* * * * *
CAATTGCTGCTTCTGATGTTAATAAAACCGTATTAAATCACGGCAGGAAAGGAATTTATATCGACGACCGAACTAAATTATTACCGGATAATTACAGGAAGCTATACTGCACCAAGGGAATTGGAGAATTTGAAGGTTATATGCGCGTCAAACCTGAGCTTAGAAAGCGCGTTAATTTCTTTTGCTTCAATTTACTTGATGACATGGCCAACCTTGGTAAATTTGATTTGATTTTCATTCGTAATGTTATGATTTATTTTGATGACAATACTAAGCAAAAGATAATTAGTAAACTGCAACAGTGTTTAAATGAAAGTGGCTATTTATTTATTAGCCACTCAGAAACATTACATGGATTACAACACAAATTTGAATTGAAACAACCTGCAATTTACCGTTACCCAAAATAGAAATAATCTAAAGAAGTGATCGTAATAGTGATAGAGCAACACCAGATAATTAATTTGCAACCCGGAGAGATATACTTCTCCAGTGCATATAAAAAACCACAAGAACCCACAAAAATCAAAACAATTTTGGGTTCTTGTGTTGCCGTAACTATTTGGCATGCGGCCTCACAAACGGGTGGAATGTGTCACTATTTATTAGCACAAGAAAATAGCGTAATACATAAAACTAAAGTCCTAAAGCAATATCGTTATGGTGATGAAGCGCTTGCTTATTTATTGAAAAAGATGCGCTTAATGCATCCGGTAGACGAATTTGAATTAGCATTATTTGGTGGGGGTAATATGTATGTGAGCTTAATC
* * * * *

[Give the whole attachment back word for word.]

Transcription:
CAATTGCTGCTTCTGATGTTAATAAAACCGTATTAAATCACGGCAGGAAAGGAATTTATATCGACGACCGAACTAAATTATTACCGGATAATTACAGGAAGCTATACTGCACCAAGGGAATTGGAGAATTTGAAGGTTATATGCGCGTCAAACCTGAGCTTAGAAAGCGCGTTAATTTCTTTTGCTTCAATTTACTTGATGACATGGCCAACCTTGGTAAATTTGATTTGATTTTCATTCGTAATGTTATGATTTATTTTGATGACAATACTAAGCAAAAGATAATTAGTAAACTGCAACAGTGTTTAAATGAAAGTGGCTATTTATTTATTAGCCACTCAGAAACATTACATGGATTACAACACAAATTTGAATTGAAACAACCTGCAATTTACCGTTACCCAAAATAGAAATAATCTAAAGAAGTGATCGTAATAGTGATAGAGCAACACCAGATAATTAATTTGCAACCCGGAGAGATATACTTCTCCAGTGCATATAAAAAACCACAAGAACCCACAAAAATCAAAACAATTTTGGGTTCTTGTGTTGCCGTAACTATTTGGCATGCGGCCTCACAAACGGGTGGAATGTGTCACTATTTATTAGCACAAGAAAATAGCGTAATACATAAAACTAAAGTCCTAAAGCAATATCGTTATGGTGATGAAGCGCTTGCTTATTTATTGAAAAAGATGCGCTTAATGCATCCGGTAGACGAATTTGAATTAGCATTATTTGGTGGGGGTAATATGTATGTGAGCTTAATC